The type 2 diabetes drug metformin may be more effective in African Americans than white diabetic patients, according to a new study published online in the Journal of Clinical Endocrinology and Metabolism.
Clinical trials of metformin in the past largely involved white type 2 diabetes patients, so a group of researchers set out to examine how the drug performed in an African American population.
The team examined medical data from 19,673 diabetic Americans, 8,783 of whom were white and 7,429 African American, who were prescribed metformin medication from 1997-2013. To gauge long-term blood glucose control, the researchers had at least two hemoglobin A1c (HbA1C) test readings that were taken at least four months apart while the patients were on metformin.
African American patients on the maximum dose of metformin showed greater improvements in blood glucose control, with HbA1C readings for this group falling by an average of 0.9%, compared to a 0.42% reduction among white patients on the maximum dose – a significant difference.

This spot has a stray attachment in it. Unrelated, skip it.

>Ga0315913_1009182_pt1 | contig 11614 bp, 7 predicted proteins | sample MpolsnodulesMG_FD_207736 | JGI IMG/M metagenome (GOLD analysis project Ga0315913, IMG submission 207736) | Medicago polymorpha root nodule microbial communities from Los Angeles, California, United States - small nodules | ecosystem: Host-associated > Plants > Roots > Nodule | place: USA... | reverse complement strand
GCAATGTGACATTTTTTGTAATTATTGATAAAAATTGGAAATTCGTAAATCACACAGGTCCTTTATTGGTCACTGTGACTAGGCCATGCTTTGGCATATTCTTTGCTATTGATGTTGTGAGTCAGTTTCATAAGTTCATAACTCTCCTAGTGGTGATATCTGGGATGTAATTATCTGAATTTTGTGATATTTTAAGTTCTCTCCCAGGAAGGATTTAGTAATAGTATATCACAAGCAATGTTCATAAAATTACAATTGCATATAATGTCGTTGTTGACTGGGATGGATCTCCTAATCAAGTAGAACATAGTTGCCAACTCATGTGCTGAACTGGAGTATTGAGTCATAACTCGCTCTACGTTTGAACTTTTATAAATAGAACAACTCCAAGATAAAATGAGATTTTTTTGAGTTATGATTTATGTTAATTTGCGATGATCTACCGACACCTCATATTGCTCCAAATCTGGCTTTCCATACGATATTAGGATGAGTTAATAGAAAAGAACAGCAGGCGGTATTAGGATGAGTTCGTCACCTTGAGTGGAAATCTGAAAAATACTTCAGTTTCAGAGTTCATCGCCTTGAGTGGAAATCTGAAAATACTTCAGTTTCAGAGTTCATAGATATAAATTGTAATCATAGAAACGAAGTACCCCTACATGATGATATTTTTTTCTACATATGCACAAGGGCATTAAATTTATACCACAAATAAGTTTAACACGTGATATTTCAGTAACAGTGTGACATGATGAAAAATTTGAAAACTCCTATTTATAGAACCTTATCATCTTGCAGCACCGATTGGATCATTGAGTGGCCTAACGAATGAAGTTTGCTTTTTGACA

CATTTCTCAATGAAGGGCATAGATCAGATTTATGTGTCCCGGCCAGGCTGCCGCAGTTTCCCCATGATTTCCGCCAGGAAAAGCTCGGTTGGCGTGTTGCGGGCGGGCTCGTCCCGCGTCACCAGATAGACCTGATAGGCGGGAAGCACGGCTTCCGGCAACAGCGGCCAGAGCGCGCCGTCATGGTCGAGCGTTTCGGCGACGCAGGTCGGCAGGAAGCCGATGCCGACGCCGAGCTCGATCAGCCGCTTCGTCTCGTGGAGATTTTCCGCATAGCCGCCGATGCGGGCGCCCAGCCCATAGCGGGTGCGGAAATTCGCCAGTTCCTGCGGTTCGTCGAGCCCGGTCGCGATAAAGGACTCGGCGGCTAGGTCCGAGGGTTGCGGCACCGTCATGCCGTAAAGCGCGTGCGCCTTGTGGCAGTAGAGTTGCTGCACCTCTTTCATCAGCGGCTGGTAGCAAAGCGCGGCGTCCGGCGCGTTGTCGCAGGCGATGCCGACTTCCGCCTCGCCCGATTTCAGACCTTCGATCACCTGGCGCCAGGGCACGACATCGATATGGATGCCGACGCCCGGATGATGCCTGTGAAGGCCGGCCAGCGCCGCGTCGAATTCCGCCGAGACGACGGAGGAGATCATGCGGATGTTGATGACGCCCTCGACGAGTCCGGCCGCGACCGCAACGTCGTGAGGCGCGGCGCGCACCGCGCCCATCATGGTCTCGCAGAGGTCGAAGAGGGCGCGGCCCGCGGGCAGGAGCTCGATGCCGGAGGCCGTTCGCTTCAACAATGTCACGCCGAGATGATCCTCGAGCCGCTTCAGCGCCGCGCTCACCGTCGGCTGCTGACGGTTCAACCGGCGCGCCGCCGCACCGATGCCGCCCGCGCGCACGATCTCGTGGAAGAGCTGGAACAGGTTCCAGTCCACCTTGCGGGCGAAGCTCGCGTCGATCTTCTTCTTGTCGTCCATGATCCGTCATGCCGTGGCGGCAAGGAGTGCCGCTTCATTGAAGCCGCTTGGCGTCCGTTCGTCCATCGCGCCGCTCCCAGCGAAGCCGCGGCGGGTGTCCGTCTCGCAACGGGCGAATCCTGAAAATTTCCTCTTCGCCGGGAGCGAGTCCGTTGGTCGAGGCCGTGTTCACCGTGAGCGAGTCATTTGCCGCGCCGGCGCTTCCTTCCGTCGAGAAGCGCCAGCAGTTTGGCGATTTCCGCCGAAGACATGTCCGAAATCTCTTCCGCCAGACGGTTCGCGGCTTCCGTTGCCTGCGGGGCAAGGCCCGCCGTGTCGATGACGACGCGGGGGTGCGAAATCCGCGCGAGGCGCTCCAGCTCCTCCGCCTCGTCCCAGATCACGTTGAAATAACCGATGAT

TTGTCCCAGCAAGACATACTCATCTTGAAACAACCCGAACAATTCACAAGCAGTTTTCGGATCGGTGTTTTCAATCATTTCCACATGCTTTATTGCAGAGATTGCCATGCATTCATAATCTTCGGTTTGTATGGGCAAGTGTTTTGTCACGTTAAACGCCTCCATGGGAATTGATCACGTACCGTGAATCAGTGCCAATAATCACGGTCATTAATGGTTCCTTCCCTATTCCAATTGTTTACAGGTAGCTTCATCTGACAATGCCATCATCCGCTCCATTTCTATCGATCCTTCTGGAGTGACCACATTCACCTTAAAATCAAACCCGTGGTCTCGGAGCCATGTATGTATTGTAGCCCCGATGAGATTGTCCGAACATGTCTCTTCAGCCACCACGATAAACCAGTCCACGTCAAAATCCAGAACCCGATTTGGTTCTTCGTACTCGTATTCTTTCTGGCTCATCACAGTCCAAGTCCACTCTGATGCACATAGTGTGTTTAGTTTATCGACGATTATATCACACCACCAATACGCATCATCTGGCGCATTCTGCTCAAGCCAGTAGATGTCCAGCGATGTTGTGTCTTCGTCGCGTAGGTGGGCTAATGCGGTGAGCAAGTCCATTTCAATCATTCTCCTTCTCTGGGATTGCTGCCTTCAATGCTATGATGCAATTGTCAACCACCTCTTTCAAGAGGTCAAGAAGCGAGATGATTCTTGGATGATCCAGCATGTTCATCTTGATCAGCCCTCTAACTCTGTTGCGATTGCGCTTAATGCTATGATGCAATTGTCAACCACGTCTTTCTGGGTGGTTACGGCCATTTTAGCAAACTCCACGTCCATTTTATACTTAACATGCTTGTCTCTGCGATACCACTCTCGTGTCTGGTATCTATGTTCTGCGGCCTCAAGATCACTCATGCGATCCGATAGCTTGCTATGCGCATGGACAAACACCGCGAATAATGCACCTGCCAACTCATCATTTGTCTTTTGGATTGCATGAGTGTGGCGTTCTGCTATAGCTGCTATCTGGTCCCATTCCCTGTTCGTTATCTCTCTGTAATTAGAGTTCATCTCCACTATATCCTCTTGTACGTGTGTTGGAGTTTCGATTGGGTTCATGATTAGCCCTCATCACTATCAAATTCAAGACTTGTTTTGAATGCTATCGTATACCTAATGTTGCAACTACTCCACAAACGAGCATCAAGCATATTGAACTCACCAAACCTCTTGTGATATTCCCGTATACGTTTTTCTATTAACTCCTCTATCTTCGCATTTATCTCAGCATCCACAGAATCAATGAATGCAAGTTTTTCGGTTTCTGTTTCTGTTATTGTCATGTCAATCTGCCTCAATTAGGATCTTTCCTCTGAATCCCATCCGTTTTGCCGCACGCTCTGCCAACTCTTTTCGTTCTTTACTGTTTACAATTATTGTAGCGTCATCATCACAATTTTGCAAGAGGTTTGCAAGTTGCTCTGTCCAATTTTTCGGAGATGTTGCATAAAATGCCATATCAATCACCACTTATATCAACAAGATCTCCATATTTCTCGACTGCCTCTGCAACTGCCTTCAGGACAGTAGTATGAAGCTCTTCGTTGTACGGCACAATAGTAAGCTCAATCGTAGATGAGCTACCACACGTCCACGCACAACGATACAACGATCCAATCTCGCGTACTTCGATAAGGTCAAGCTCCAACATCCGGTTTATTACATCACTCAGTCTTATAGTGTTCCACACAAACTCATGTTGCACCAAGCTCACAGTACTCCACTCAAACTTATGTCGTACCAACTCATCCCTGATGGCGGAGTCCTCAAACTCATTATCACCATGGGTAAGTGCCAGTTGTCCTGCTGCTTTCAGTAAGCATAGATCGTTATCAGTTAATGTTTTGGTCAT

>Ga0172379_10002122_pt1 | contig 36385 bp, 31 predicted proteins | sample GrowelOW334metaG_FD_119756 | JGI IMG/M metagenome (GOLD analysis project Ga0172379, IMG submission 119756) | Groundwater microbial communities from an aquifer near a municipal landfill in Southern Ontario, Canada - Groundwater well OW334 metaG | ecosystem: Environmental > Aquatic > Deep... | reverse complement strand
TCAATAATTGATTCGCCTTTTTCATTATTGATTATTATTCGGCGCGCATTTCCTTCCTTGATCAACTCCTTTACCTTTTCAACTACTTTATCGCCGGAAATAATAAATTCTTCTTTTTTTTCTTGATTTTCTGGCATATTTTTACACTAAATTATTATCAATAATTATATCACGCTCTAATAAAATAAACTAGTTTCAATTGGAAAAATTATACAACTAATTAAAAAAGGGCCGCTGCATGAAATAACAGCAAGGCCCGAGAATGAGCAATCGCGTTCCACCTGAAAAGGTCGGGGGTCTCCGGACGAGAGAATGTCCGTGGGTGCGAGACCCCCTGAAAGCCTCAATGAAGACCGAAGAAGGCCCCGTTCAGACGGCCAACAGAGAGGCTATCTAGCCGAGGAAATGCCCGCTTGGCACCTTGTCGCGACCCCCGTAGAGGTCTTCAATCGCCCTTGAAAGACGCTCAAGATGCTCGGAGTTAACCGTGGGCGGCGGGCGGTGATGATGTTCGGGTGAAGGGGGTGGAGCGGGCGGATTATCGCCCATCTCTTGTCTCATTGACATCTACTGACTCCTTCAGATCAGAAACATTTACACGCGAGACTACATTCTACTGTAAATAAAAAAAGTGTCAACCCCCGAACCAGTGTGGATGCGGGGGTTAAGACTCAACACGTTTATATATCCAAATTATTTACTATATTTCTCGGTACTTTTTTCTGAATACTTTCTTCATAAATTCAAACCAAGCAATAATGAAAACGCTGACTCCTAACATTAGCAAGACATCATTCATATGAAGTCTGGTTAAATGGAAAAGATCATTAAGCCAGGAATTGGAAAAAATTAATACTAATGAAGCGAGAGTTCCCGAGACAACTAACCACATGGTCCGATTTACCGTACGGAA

“Our findings suggest that African Americans who have diabetes actually respond better to metformin than whites,” said study author, L. Keoki Williams, of Henry Ford Health System in Detroit.
“When one considers that the goal HbA1c level for individuals being treated for diabetes is less than 7% and that the average starting HbA1c level in our patients was around 7.5%, these differences in treatment response are clinically important.
“Moreover, since African Americans are more likely to suffer from diabetic complications when compared with white individuals, it is heartening to observe that metformin is likely more effective at controlling blood glucose in the former group.”
This week it was revealed that the number of people living with diabetes in America rose by 3 million between 2010 and 2012 and now stands at more than 29 million, with the vast majority of these cases being type 2 diabetes.

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